George Q. Cannon was a Mormon leader who lent necessaries like food and handcarts to emigrants to Salt Lake City. He was an attorney and publisher. Later, Cannon was part of a delegation that petitioned U.S. government for Utah statehood (1872) and a Utah Territorial Representative in U.S. House of Representatives (1872-1880). Cannon was eventually barred from his seat and served time in prison for polygamy.

From the description of George Q. Cannon prommisory notes, 1860. (University of the Pacific). WorldCat record id: 34820470

Abraham Alonzo Kimball was the son of Heber C. and Clarissa Cutler Kimball. He was born April 6, 1846 in Nauvoo, Hancock County, Illinois. He lived with his grandparents in Iowa until 1862, when he came to Utah. He was baptized in 1863 and served two missions. The first mission was to Iowa in 1863,the second to England from 1877-1879. Abraham practiced polygamy. He married Mary Eliza Hatton Kimball in 1866, Lucy Brown in 1874, and Laura Moody in 1882. To these three marriages were born fourteen children, Abraham Kimball, Jr. among them. Abraham kept a series of journals and personal papers which recorded his time as a missionary, as well as his experiences as a Bishop in the Kanosh ward of the Church of Jesus Christ of Latter-day Saints. Abraham A. Kimball, Sr. died September 24, 1889, of lung complications.

From the guide to the Abraham Alonzo Kimball family papers, 1875-1898, (L. Tom Perry Special Collections)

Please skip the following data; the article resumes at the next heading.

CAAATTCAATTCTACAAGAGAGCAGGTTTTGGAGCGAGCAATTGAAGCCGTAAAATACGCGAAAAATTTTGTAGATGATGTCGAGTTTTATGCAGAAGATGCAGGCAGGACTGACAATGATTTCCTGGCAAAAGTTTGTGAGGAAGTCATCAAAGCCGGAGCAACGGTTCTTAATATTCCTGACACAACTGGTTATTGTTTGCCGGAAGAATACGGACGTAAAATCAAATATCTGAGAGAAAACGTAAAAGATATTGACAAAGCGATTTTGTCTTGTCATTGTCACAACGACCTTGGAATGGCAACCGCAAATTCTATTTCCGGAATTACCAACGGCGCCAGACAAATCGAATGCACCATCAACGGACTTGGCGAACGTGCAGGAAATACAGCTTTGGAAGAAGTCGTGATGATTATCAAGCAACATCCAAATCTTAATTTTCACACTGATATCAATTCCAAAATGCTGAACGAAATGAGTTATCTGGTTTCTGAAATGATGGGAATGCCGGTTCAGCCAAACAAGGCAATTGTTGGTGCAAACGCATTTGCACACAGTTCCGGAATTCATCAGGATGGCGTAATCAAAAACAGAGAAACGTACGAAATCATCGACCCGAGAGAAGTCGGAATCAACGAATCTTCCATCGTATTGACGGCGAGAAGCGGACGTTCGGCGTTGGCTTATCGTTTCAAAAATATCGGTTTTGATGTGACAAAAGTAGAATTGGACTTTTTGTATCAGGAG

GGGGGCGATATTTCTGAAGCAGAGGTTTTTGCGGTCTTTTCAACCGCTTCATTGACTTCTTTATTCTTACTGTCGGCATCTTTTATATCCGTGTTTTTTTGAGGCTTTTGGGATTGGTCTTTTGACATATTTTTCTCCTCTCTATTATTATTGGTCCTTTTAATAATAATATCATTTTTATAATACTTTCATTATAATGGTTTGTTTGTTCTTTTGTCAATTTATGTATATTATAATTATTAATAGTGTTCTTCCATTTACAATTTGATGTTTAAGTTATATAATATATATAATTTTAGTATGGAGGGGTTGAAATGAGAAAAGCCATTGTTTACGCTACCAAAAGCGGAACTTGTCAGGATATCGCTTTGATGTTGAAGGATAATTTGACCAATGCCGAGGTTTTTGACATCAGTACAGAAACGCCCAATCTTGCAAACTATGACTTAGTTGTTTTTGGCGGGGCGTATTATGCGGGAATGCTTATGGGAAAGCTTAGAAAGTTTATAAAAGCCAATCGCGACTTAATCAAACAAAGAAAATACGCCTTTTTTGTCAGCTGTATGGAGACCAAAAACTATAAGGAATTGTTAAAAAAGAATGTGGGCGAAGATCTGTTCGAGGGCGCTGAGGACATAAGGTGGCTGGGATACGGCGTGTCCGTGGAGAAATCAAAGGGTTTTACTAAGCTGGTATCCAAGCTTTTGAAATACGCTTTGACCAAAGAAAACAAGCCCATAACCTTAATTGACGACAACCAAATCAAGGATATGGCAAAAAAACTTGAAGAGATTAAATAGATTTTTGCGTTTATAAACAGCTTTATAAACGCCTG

Member of the First Presidency.

From the guide to the MS 4777 George Q. Cannon collection 1825-1898 (Church of Jesus Christ of Latter-Day Saints, Church History Library)

Edward H. Holt was a professor of Office Practice and secretary of the faculty from 1895 to 1938.

From the guide to the Edward H. Holt papers, 1899-1938, (L. Tom Perry Special Collections)

Utah territorial representative to the United States Congress.

From the description of Letters to John Steel, 1875-1877. (Unknown). WorldCat record id: 86171626

From the description of George Q. Cannon letters to John Steel, 1875-1877. (Unknown). WorldCat record id: 367553337

From the guide to the George Q. Cannon letters to John Steel, 1875-1877, (L. Tom Perry Special Collections)

Newspaper owned by the Mormon Church.

From the guide to the Deseret News lists, 1858, (L. Tom Perry Special Collections)

George Q. Cannon (1827-1901) served as a missionary, mission president, and apostle for the Church of Jesus Christ of Latter-Day Saints. He also worked as the Utah Territory Delegate to the United States House of Representative for several years.

Martha Telle Cannon (1846-1928) was the wife of Mormon apostle George Q. Cannon.

From the description of George Q. Cannon family correspondence, 1872-1901. (Unknown). WorldCat record id: 471514653

George Q. Cannon (1827-1901) served as a missionary, mission president, and apostle for the Church of Jesus Christ of Latter-Day Saints. He also worked as the Utah Territory Delegate to the United States House of Representative for several years.